Unlike most of Fitzgerald's short stories, this one is not about high society, the roller coaster ride of money gained and lost or love and relationships among wealthy (or stuggling upper class) Americans in Paris or Prague. Instead, this six-page story opens with a newpaper-article like report of the murder of Mrs. Crenshaw Engels and her seven year old son while they were taking a walk on a sunny afternoon in Stillwater, Minnesota. The particulars of the murder are not mentioned and the author tells the readers that the circumstances were "so atrocious that, fortunately, it is not necessary to set them here." The murderer is also never named anything other than "the fiend."

This story succinctly deals with the unique relationship that develops between Crenshaw Engels and the murderer. Crenshaw loses everything as a result of the events of that afternoon- his wife and child, all happiness in life, his photography shop business, his home and even a measure of his sanity. The fiend is caught and sentenced to life imprisonment and after several unsucessful attemps to kill the murderer- ranging from desperate attempts to strangle him in court and to sneak into the prison to shoot him to more planned attempts to make capital punishment legal in the state- Crenshaw settles into his life of work as a department store clerk. His life is society is like a biluous dream while what really keeps him going are his regular visits to the two graves and to the fiend, where he uses all the tactics of mental torture at his disposal. It is only decades later, after the fiend dies suddenly of a ruptured appendix that Crenshaw realizes that somehow, over time, the fiend had transformed into his "only friend." This story poignantly captures the utter solitude of a man who lost everything, including the hatred that had been his last refuge in life.

Saturday, February 21, 2009

How I Got so Black and Blue

I see you wondering, when you look at my knee
for the sight is certainly quite plain to see
there are bumps, there are lumps, a scratch or two
How did I get so black and blue?

It's winter you know
the street's full of snow
there's even some ice here and there
While talking a walk
I was crossing a park
When I most definitely got a scare

I was returning home
and chatting on the phone
while munching on a tasty snack
I was taking a shortcut
through a small park, but
suddenly, there was a crack

I was climbing a fence -it was small
I would save me some time, I was wrong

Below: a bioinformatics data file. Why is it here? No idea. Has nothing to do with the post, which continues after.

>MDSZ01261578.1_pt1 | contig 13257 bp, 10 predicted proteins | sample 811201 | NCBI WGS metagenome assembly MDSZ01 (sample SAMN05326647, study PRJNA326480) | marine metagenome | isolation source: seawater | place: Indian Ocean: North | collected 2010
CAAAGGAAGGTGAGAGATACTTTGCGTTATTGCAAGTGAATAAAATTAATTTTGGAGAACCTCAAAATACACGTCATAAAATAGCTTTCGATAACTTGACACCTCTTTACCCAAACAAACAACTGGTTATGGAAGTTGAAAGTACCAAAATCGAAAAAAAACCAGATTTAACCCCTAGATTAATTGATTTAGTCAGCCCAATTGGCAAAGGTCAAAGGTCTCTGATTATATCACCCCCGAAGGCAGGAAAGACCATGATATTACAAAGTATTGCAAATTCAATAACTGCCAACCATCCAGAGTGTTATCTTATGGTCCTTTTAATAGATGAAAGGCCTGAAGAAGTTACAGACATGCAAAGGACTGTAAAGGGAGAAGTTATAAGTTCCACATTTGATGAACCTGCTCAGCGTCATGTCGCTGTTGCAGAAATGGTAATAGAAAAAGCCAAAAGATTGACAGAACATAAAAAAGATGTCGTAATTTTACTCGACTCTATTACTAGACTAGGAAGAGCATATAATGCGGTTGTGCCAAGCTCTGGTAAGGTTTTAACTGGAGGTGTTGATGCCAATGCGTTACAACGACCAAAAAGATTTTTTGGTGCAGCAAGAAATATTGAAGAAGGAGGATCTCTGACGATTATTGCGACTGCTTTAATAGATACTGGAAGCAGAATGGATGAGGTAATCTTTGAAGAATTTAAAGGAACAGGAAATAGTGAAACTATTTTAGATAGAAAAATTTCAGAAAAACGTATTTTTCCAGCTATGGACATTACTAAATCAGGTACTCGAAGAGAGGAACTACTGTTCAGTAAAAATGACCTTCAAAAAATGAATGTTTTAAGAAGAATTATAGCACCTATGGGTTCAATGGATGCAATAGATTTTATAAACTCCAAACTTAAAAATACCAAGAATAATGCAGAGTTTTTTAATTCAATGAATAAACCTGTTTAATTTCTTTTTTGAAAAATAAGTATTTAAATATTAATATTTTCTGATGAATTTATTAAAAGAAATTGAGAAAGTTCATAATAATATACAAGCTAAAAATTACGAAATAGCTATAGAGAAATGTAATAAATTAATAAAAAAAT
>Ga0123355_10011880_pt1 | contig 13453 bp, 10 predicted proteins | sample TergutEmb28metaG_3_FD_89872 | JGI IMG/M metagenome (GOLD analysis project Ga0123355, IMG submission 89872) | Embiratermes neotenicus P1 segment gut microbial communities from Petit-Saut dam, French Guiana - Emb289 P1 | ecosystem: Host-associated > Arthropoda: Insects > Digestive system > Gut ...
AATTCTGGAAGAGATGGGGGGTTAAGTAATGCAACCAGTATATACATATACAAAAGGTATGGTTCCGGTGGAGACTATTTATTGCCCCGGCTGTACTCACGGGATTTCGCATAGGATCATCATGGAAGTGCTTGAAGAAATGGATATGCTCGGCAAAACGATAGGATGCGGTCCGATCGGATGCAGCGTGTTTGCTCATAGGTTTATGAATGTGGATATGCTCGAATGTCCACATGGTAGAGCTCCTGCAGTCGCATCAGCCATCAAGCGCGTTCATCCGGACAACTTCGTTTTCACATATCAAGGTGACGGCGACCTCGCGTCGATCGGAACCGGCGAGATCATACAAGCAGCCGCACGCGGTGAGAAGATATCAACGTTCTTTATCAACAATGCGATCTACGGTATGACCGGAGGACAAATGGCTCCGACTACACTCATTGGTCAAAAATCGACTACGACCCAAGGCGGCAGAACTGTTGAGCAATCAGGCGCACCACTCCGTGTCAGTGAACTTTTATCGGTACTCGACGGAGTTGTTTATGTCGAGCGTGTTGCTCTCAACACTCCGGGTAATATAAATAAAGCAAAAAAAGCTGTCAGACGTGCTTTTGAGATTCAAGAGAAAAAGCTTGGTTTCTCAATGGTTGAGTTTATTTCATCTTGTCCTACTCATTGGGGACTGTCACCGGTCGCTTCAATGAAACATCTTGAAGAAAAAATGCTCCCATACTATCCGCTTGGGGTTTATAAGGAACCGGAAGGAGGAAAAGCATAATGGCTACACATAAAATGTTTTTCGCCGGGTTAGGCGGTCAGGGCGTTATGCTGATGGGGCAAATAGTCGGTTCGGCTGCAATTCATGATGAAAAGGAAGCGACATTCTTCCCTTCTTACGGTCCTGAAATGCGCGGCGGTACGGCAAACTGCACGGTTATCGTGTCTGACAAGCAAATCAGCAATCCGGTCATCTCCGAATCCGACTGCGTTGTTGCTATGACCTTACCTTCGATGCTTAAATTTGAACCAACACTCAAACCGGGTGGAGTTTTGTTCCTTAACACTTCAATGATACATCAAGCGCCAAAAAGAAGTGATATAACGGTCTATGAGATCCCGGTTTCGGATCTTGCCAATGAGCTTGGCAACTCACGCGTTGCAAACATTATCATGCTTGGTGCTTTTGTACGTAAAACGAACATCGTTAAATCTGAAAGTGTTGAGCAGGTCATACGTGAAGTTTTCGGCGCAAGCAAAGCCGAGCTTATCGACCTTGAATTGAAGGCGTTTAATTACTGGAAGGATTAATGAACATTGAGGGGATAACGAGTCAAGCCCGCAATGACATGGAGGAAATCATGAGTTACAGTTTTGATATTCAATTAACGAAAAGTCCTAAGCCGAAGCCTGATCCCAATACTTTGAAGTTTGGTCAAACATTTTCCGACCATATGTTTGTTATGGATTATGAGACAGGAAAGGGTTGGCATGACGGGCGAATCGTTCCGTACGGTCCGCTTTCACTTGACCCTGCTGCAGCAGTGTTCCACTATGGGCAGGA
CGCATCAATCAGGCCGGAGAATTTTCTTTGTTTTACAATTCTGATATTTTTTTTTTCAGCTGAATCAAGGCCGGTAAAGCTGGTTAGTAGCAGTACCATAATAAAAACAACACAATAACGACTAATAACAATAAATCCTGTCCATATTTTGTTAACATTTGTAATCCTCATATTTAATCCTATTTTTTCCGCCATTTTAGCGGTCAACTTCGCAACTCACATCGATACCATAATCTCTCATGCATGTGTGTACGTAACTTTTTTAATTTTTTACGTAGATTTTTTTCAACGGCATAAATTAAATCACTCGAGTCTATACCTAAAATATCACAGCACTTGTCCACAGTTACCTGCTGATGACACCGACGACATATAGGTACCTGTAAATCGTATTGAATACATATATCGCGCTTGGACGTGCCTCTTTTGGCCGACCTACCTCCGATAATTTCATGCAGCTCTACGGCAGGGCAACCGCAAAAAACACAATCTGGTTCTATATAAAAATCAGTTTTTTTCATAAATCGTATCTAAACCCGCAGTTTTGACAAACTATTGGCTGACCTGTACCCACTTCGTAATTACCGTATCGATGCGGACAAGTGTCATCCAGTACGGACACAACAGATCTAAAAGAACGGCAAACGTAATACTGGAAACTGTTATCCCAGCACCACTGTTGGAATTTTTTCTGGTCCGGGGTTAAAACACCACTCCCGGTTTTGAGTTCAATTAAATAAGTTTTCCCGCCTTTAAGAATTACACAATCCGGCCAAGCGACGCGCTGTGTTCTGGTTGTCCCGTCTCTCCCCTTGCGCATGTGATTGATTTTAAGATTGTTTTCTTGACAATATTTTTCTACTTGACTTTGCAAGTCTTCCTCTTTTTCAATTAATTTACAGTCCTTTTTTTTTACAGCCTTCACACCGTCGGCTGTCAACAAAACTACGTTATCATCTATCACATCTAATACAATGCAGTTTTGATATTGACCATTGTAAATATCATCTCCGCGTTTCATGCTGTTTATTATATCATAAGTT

well I slipped and I fell
and the marks here can tell
the impact was certainly strong

I swear I've ammended my ways,
I still take the shortcut these days
But now when I walk, I don't also talk
and my hands are ready, I'm as stable as rock
I step over carefully, I focus, not laze
and attempt to avoid further shock.

Friday, February 20, 2009

Lafcadio: The Lion Who Shot Back

What is a lion to do, if a hunter insists on shooting him? Lafcadio tried to be civil:
"Hi hunter," he said.
"Good heavens," cried the hunter, "a ferocious lion, a dangerous lion, a roaring, bloodthirsty man-eating lion."

Lafcadio tried to reason with him but the hunter was simply not going to sway. The hunter exclaimed, "Lions eat hunters! So I must shoot you now and make you into a nice rug and put you in front of my fireplace and on cold winter evenings I will sit on you and toast marshmalows."
"Well, my goodness, you dont have to shoot me. I will be your rug and I will lie in front of your fireplace and I won't move a muscle and you can sit on me and toast all the marshmallows you want." The young lion was a polite as can be, if only perhaps a bit too curious about the ways of the hunters and the taste of marshmallows. When reasoning failed and the hunter attempted to load his gun to shoot the lion, Lafcadio had no option but to eat him up. Circumstances made out of Lafcadio exactly what the hunter had expected him to be, even though that was not what Lafcadio had started out as at all.

Well, time passed and Lafcadio became a great shot with the hunter's gun. After wave upon wave of hunters and other humans were shot by him, a man from the circus found Lafcadio and convinced him to become part of his business. Lafcadio accepted the offer, had his fill of marshmallows and was overall extremely successful in assimilating into the human world. However, at one point he seemed to have a mid-life crisis of sorts and his friends suggested going on a hunting trip to get his mind off of things. While at the hunt, he was recognized by one of the lions, and things came to a head when the hunters and lions forced him to choose a side.